KATHMANDU (Reuters) - Nepal’s former King Gyanendra has asked the government for a discount on thousands of dollars in unpaid property tax, as well as telephone and electricity bills, media reports said.
Gyanendra was not required to pay any taxes and the government paid his telephone and electricity bills until street protests in 2006 forced him to hand power to political parties.
A special assembly dominated by the Maoist former rebels, overwhelmingly voted to abolish the 239-year-old monarchy in May last year and turned Nepal into a republic.
Gyanendra has been living a quiet life in his private home in Kathmandu since leaving the royal palace a month later.
In remarks quoted by Kantipuronline.com and other local media on Wednesday, Finance Minister Surendra Pandey said Gyanendra’s secretariat had written to the finance ministry about how to pay taxes and requested for a discount.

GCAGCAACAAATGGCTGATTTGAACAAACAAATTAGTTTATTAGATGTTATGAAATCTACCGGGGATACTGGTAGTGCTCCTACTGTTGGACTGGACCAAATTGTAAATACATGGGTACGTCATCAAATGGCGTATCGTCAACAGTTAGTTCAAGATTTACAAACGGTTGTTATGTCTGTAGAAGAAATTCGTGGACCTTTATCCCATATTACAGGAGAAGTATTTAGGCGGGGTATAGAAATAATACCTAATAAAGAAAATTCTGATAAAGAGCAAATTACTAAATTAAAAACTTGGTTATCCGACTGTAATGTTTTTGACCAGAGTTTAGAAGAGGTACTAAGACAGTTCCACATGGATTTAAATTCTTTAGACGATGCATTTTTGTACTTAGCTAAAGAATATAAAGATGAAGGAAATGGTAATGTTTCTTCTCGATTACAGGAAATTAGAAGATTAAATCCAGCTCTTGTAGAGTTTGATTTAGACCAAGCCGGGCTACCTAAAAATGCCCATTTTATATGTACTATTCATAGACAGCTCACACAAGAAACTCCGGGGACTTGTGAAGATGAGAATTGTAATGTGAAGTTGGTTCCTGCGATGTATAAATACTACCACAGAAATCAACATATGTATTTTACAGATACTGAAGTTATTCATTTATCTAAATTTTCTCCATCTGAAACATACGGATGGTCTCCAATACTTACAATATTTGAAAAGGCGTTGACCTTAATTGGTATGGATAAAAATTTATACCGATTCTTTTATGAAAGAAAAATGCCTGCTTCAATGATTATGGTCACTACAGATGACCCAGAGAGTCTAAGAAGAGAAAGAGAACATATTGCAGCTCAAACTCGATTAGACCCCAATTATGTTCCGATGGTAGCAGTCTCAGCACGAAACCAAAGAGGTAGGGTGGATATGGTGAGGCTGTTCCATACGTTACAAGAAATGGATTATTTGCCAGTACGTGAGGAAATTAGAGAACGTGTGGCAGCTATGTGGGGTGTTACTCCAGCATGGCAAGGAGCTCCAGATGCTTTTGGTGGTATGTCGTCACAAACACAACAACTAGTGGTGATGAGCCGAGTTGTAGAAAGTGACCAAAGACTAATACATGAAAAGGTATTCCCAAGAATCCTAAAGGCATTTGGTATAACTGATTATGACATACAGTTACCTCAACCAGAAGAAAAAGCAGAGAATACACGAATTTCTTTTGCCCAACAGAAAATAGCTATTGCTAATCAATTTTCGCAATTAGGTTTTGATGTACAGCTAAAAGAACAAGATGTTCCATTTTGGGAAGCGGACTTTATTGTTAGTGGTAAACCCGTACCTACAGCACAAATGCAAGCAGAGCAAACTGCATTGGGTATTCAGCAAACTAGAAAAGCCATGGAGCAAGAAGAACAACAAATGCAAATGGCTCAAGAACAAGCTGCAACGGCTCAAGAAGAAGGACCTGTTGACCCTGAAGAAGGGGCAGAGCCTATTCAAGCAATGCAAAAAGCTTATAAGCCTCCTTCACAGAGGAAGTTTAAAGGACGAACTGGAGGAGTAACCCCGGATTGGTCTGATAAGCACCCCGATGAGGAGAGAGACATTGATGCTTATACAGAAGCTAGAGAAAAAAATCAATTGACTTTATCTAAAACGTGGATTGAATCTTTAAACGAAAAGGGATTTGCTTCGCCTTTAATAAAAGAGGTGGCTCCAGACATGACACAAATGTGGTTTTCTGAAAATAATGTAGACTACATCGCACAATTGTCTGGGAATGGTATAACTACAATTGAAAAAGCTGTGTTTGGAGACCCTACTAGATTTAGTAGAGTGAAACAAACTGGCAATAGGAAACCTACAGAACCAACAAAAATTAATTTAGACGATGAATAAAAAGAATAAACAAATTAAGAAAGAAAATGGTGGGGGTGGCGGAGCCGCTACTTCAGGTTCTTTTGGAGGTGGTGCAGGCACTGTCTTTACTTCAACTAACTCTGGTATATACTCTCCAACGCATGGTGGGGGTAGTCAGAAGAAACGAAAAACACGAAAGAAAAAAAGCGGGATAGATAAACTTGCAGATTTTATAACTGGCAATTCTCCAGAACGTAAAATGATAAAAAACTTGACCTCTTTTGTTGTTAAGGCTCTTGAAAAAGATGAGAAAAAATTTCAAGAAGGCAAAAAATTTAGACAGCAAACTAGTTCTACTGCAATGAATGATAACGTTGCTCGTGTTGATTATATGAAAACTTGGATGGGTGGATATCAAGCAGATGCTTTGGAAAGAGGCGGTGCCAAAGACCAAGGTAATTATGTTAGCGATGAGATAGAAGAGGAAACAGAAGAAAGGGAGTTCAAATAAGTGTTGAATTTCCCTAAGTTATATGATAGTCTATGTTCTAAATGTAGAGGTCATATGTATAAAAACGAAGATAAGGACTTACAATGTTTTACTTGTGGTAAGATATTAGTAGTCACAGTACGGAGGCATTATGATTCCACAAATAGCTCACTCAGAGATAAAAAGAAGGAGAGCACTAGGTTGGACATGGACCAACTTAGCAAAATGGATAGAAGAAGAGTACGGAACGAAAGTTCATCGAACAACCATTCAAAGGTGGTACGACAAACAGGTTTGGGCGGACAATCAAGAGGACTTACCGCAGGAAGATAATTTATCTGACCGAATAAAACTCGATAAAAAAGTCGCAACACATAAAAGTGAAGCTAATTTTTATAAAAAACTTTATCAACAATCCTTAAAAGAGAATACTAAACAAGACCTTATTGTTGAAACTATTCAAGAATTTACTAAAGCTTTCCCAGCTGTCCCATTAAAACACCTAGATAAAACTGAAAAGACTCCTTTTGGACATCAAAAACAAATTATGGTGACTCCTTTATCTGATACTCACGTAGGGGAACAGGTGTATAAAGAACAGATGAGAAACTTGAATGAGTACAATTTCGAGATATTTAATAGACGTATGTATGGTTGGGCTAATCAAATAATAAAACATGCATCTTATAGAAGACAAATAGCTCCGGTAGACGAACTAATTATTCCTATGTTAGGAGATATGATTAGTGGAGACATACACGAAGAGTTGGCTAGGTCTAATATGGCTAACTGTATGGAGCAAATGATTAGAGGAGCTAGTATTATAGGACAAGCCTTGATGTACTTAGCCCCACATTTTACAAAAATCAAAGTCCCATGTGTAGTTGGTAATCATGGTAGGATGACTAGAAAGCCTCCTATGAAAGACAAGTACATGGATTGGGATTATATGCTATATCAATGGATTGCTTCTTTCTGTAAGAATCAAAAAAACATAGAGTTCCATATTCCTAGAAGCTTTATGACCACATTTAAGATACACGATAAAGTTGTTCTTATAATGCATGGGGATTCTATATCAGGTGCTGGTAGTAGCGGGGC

“The government may make some special arrangements for the former king if he is willing to pay all the taxes he owes,” Kantipuronline.com quoted Pandey as saying.
He did not give details of the amount Gyanendra owed.
Last year, the state-run Nepal Electricity Authority said the deposed monarch and his relatives owed about $880,000 in unpaid electricity bills alone.
Reporting by Gopal Sharma; Editing by Bappa Majumdar and Sugita Katyal